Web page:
<h2>Best shopping fill-up meal: <a href="…; target="_blank">Galli</a></h2>

Given its proximity to Little Italy, SoHo has no shortage of great pasta spots. Those looking for pasta to cook at home should stop in at Raffetto’s, and those in a rush can fuel up at Pepe Rosso To Go, but a meal at Galli is just what you need after hours lost trekking through Uniqlo and hauling heavy bags from Bloomingdale’s. Lunch and dinner pastas, available in gluten-free and whole wheat varieties for the carb-conscious, are served in luscious puddles of homemade Italian sauces, including vodka, amatriciana, Bolognese, and beyond, along with special in-house creations like the P.S. 45 Funghi, a creamy spaghetti dish twirled with wild mushrooms and truffle oil.

blue ribbon sushi
Steve Hill

<h2>Best sushi splurge: <a href="…; target="_blank">Blue Ribbon Sushi</a></h2>

If you’re in the mood for a sushi splurge, head to Blue Ribbon Sushi (yes, it’s related to the also-excellent Blue Ribbon Fried Chicken), for a well-deserved treat. The wide range of sushi fished from both the Pacific (king salmon, Tasmanian sea trout, Japanese red snapper) and the Atlantic (arctic char, fluke, lobster) are a major upgrade from your takeout spicy tuna roll lunch special. Go for the $160 Blue Ribbon Special for the most variety (serves two sushi gluttons; four regular sushi eaters if they’re also filling up on appetizers), and consider the meal a well-advised investment in your sushi education.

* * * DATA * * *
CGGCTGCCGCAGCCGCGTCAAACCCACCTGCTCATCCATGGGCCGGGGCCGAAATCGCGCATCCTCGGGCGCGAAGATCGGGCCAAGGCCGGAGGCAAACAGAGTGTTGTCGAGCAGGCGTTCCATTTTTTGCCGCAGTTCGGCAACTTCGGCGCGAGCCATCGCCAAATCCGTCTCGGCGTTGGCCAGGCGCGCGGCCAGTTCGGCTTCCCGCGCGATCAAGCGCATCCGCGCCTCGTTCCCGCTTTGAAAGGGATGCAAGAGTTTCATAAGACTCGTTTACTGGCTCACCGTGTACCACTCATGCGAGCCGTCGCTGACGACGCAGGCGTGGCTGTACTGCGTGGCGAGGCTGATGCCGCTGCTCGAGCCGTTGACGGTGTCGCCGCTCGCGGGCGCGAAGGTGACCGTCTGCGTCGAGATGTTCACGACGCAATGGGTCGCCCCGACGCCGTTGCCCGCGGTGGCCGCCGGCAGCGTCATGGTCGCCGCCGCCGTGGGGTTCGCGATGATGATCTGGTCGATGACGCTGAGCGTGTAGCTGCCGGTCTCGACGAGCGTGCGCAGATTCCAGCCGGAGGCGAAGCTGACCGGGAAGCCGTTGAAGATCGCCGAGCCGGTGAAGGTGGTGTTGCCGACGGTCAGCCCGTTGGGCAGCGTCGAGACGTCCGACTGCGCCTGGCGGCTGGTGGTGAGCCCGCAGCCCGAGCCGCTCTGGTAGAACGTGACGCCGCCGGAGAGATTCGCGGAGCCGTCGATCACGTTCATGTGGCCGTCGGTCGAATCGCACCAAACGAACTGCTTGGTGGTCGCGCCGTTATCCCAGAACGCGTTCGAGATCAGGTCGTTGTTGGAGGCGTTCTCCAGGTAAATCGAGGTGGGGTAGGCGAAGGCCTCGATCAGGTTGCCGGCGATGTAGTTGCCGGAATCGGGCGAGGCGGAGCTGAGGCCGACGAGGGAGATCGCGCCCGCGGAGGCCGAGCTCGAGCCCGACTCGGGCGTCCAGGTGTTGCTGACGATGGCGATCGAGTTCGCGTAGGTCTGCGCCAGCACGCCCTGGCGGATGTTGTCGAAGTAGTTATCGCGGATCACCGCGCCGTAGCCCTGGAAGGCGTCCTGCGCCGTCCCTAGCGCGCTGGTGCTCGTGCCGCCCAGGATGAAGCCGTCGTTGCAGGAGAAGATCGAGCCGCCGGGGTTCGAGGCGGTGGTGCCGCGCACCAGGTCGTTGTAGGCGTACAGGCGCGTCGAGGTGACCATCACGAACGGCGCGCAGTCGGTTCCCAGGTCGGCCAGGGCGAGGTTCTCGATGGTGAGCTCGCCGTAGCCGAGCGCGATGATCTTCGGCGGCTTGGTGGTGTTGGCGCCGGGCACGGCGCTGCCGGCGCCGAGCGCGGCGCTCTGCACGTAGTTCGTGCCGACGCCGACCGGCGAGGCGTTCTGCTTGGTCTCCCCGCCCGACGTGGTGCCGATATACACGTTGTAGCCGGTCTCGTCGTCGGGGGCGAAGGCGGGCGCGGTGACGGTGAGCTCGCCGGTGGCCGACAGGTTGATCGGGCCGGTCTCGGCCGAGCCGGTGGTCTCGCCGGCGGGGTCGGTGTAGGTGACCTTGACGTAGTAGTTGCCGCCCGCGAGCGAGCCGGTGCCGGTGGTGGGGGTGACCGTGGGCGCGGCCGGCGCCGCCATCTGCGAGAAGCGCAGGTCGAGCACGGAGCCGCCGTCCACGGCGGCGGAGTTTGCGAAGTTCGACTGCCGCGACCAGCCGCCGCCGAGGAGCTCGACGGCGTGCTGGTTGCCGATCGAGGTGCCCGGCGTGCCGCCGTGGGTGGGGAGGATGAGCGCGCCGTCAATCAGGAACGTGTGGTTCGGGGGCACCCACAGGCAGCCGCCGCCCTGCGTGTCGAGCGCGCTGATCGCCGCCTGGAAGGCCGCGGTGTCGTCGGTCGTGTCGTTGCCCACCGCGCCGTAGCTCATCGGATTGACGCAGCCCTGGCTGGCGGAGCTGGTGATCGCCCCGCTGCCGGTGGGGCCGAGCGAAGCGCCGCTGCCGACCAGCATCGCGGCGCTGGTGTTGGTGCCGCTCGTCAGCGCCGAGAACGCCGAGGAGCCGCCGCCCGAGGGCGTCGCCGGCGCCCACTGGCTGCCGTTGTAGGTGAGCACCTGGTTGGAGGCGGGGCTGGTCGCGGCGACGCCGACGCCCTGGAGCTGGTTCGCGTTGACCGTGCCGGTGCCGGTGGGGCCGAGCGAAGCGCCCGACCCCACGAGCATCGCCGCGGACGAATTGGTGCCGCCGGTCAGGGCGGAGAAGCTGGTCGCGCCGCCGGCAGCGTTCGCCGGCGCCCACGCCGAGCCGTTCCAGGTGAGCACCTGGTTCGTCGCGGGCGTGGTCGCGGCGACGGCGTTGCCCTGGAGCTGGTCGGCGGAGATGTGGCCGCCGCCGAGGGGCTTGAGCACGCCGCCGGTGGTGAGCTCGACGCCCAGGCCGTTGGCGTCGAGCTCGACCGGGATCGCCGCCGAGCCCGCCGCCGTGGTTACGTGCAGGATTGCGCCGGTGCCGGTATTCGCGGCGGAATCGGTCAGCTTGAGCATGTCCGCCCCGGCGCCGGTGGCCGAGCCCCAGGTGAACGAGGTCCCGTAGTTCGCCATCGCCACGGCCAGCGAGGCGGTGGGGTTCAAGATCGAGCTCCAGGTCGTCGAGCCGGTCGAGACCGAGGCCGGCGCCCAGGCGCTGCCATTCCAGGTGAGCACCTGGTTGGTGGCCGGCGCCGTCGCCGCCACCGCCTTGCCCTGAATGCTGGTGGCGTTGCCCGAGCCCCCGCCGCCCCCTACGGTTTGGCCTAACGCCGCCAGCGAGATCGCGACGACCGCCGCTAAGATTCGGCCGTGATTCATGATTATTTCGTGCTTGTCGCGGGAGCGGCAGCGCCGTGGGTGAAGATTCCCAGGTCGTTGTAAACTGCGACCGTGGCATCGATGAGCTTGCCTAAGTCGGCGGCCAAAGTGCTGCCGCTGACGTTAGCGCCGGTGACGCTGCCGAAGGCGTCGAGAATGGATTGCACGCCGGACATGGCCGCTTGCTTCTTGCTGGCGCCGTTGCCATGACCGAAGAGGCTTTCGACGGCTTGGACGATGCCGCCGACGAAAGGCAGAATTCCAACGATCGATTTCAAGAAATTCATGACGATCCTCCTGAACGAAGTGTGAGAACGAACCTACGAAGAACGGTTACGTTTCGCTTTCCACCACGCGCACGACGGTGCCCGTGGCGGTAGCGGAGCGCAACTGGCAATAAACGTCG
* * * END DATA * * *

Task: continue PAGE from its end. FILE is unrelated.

Dominique Ansel Bakery
Thomas Schauer

<h2>Best patisserie: <a href="…; target="_blank">Dominique Ansel Bakery</a></h2>

The Cronut® kingdom named for the genius patissier who launched the hybrid dessert fad is still a major SoHo destination -- and for good reason. But if you don’t want to wait all morning for the still-impossible-to-order Cronut®, you can easily opt for a DKA, or Dominique's Kouign Amann (pronounced like “Queen,” because it pretty much is pastry royalty), a twisted croissant-like creation with extra butter and sugar. Other French treats like eclairs and Madeleines as well as made-to-order specialties like the chocolate chip Cookie Shot can be enjoyed in the bakery’s backyard garden.

charlie bird
Robyn Lehr

<h2>Best place for pasta &amp; hip-hop: <a href="; target="_blank">Charlie Bird</a></h2>

Since 2013, locals and visitors alike have been flocking to this trendy Beastie Boys-meets-upscale-Italian restaurant, where you can always expect an excellent bowl of pasta and some ‘90s hip-hop. Pair a warm bowl of pappardelle with lamb ragu and Calabrian chile (or the cacio e pepe at lunch) with a sommelier-recommended glass of wine, and share a few small plates around the table to see what’s kept this cozy corner restaurant packed throughout the years.

<h2>Best after-work margarita and nachos spot: <a href="…; target="_blank">Lupe's East L.A. Kitchen</a></h2>